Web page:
USC partners with Mexican consulate in Los Angeles

Getting involved · (From left to right) Social work students Alexandra Zaragoza, Magali Rodriguez and Elizabeth Sanchez at the Mexican consulate. Photo courtesy of USC News

The USC Suzanne Dworak-Peck School of Social Work has established a partnership with the Mexican consulate in Los Angeles to ensure mental health resources are accessible and available to Mexican residents in the city. The mental health unit is also a collaboration with the Department of Mental Health, along with several other community organization partners.

There has been increasing concern regarding the mental health of Mexican immigrants since the earthquake in Mexico City and the news surrounding the Deferred Action for Childhood Arrivals program.

”Following recent changes in the socio-political sentiments of the United States, this resource has been greatly beneficial to the Mexican community of Los Angeles,” said Luis Caso, secretary of foreign relations of Mexico.

The work of Concepcion Barrio, an associate professor at the School of Social Work; alumna Paula Helu-Brown; Karla Torres, the health program director at the Mexican consulate; and USC graduate students allowed for the successful development and implementation of this partnership.

“This pioneering program is important because we are dealing with a double stigma: immigration and mental health,” Videgaray said to USC News, explaining how he wants to see similar programs developed at all consulates worldwide.

Helu-Brown, a native of Mexico, described the focus on immigrants as critically important, especially in helping to improve the lives and mental health of fellow Latinxs.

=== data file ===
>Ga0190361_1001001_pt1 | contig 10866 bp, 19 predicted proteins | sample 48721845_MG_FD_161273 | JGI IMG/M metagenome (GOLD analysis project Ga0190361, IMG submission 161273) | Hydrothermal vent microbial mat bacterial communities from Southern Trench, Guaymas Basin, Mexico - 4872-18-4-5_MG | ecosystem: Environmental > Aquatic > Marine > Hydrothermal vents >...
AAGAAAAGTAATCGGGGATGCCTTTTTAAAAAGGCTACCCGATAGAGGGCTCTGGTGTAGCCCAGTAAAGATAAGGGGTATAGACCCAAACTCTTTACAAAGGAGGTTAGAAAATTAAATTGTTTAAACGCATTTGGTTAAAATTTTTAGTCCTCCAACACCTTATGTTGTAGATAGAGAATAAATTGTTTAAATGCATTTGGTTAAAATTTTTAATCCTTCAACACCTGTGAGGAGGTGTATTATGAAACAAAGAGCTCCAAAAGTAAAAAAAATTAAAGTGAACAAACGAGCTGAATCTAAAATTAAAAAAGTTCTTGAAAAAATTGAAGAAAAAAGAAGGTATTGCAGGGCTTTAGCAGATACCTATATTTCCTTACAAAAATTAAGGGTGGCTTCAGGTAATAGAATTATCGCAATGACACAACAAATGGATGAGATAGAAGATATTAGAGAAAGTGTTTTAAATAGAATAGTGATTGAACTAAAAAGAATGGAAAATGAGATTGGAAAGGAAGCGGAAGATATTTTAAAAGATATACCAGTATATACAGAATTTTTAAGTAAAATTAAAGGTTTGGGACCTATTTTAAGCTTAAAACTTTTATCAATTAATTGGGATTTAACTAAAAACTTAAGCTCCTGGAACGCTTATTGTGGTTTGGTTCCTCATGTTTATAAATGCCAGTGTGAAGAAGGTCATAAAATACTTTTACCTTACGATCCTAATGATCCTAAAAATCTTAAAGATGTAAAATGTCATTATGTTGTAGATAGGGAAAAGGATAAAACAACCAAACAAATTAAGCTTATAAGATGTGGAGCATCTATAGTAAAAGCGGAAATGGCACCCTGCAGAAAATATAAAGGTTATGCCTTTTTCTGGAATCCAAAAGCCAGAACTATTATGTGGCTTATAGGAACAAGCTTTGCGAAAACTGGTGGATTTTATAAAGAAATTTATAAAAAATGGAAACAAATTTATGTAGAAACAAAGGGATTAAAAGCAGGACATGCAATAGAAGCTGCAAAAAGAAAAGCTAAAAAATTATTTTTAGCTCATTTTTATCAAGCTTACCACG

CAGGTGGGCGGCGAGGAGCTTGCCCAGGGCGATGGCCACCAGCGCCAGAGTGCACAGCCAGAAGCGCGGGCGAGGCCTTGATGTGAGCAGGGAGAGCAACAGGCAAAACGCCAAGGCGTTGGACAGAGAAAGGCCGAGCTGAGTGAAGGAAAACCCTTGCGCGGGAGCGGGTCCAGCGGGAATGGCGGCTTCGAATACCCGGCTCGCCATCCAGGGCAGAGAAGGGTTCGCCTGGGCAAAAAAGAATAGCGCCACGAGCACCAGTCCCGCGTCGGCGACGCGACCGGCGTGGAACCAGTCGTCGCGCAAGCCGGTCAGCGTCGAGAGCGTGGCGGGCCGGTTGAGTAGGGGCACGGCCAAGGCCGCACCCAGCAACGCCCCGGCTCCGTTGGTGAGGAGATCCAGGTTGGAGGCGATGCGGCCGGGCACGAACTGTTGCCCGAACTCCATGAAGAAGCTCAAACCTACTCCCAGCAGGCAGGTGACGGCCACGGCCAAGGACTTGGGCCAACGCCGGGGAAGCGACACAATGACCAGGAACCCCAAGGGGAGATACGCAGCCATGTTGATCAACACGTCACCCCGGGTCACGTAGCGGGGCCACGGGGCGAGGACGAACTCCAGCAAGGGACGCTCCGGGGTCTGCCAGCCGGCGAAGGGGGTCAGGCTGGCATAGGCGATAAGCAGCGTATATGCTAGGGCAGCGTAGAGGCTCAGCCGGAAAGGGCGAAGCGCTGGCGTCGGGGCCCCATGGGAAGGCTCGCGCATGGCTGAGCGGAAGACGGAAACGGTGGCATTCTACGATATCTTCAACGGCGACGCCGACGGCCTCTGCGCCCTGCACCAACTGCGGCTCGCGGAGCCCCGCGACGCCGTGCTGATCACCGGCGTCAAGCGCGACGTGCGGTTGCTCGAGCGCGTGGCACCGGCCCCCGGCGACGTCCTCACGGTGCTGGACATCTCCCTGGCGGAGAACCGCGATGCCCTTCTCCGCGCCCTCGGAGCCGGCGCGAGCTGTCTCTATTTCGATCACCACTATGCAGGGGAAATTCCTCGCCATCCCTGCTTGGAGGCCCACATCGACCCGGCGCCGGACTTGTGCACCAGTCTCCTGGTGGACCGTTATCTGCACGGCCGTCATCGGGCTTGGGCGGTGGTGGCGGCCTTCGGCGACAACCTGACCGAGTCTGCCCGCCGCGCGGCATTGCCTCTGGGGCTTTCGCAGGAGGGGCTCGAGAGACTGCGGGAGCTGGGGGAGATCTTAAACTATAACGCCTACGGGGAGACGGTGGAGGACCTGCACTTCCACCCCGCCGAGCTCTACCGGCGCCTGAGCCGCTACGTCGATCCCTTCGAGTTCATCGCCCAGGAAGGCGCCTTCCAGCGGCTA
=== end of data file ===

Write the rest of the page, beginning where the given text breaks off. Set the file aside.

“[The partnership] provides much-needed mental health services to people dealing with depression, anxiety, post-traumatic stress disorder and other mental health concerns that seem to have been heightened with the current political environment,” Helu-Brown said in an email to the Daily Trojan.

Helu-Brown also said the program was developed as a response to growing concern about the mental health of Latinx immigrants. She is currently the clinical coordinator of the program and worked to develop it, emphasizing how seeking assistance can be tremendously difficult in Los Angeles.

According to Helu-Brown, the program is intended to provide a safe space where peoplecan obtain free mental health services on site, online, as well as education and outreach in efforts to reduce mental illness stigma.

“Many times Mexicans who live far from their country fall into situations of fragility, addictions, nostalgia and depression,” Carlos García de Alba, the Consulate General of México in Los Angeles, said on the program’s website. “It is for them, for example, who will seek to benefit this project, as well as many others who need help.”

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